Of course, there’s also always a chance that even if you DO get a Didi, they might decide to reject you based on a variety of reasons. I’ve had countless didis drive off when they see that I have a dog or a cat with me (even in a pet carrier). I’ve also had Didi drivers leave because they don’t have room for our luggage. Just last week, Andy, Richard and Elizabeth had their driver leave as soon as he realized they were foreigners. We aren’t sure if he was just nervous about them not speaking English, or if he (like many people living in remote areas) think they are more likely to get the virus from a foreigner. Either way, they ended up on the bus with Dave, Ian and I.
Take the Bus
Our group of travelers has been very divided with the bus option. I personally like the bus (as long as it isn’t too full) for a variety of reasons.
As someone who is never sitting in the front of didis or hired vans, buses are more spacious for me. Once more, this is dependant on how full the bus is, but when you’re remote like we have been, this isn’t too much of a problem. In the Didi to Linxia, Dave couldn’t get any work done because there was no room. On the bus though, he set up a whole work station for himself (he’s self employed and trying to get things done on travel days).
You everyone has a better view on the bus as well. Windows are much bigger on a bus than they are in a van, and you’re also higher up, so you get a better view. I got so many beautiful photos on our trip to Labrang!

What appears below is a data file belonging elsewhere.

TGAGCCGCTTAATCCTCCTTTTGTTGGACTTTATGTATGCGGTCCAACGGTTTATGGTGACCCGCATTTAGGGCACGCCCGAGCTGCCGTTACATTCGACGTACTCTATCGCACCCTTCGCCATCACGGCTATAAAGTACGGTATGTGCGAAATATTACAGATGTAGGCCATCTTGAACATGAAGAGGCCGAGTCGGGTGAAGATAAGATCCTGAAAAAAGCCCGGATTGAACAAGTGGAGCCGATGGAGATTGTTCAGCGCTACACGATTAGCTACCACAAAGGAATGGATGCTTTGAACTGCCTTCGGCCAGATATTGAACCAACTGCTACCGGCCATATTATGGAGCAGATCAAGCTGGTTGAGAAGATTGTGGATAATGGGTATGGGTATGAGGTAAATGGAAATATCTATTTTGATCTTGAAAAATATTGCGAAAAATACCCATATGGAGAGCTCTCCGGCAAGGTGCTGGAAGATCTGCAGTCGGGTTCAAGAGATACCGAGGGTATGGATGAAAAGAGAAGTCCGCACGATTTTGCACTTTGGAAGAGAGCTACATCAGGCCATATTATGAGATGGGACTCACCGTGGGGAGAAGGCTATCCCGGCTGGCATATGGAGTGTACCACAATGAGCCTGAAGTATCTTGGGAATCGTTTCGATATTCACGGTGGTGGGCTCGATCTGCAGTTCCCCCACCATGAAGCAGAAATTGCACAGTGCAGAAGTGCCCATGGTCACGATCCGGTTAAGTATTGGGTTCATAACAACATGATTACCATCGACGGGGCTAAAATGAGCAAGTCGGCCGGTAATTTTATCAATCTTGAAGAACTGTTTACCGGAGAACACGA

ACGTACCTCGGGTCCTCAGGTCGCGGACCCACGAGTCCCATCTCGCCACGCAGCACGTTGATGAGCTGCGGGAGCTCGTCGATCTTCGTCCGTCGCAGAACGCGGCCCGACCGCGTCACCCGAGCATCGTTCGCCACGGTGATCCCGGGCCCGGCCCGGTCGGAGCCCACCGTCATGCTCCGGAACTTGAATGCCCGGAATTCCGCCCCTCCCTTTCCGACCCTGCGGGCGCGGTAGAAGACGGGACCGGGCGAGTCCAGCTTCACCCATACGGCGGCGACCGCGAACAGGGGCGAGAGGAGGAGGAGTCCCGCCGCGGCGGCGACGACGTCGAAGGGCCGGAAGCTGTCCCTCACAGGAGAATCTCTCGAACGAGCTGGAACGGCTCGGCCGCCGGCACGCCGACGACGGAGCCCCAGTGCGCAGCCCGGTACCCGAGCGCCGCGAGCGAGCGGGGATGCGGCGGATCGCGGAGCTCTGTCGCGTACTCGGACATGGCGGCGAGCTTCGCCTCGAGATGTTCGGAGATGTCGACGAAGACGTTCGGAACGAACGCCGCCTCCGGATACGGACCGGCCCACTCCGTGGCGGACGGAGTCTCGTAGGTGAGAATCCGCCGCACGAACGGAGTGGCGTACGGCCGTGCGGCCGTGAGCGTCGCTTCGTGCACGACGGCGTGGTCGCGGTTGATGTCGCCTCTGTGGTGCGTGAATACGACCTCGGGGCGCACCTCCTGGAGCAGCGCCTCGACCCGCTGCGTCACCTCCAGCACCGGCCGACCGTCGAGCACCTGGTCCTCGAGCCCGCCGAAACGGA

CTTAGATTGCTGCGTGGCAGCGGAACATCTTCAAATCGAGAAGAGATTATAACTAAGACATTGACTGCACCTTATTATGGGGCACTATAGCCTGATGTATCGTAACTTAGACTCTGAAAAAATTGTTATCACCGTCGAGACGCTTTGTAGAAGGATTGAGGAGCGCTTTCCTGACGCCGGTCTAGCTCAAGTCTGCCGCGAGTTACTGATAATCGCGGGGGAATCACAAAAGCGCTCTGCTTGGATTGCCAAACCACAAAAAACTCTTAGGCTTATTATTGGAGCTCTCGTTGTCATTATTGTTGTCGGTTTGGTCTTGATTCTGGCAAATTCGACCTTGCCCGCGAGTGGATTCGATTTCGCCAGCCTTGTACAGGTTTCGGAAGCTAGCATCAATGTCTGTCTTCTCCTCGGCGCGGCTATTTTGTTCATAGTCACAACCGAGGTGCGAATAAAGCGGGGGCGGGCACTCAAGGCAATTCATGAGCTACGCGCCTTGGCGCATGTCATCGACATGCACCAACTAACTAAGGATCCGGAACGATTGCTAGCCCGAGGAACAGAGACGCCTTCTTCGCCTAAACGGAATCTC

Of course, if you’re on a budget, buses are great too. To hire a car for a 4 hour drive cost 700rmb ($140 Canadian) but the bus only cost 360rmb. For half the price, to be in a more comfortable situation with a view, I’m a big fan of the bus.
Of course, there are some pretty serious draw backs for the bus as well. I’ve been in some VERY crowded buses and if you have to share your seat, it can get pretty cramped.
Buses can also be pretty slow going, especially when getting out of the city. There are frequent stops to pick people up, so generally speaking, it takes longer to get anywhere on a bus. If it isn’t crowded, and you have stuff to keep you busy, it’s not a problem, but if it’s crammed, loud or hot… That extra time in the bus is not appreciated.
Enoy the Ride!
So, if you are traveling in rural areas that don’t have high speed train options, you might be faced with finding new ways to get around. We’ve used a mixture of all 3 of these methods of transportation. They all have pros and cons, and the one that suits you best might be different from what suits others. It can be tough appeasing everyone if you are traveling with a group, but just remember, it’s only a few hours, and your time is going to be what you make it! If you spend the whole ride complaining, it doesn’t matter what form of transportation you choose… It’s going to be miserable!!
I’ve got lots to write about Langmusi! Stay tuned!!!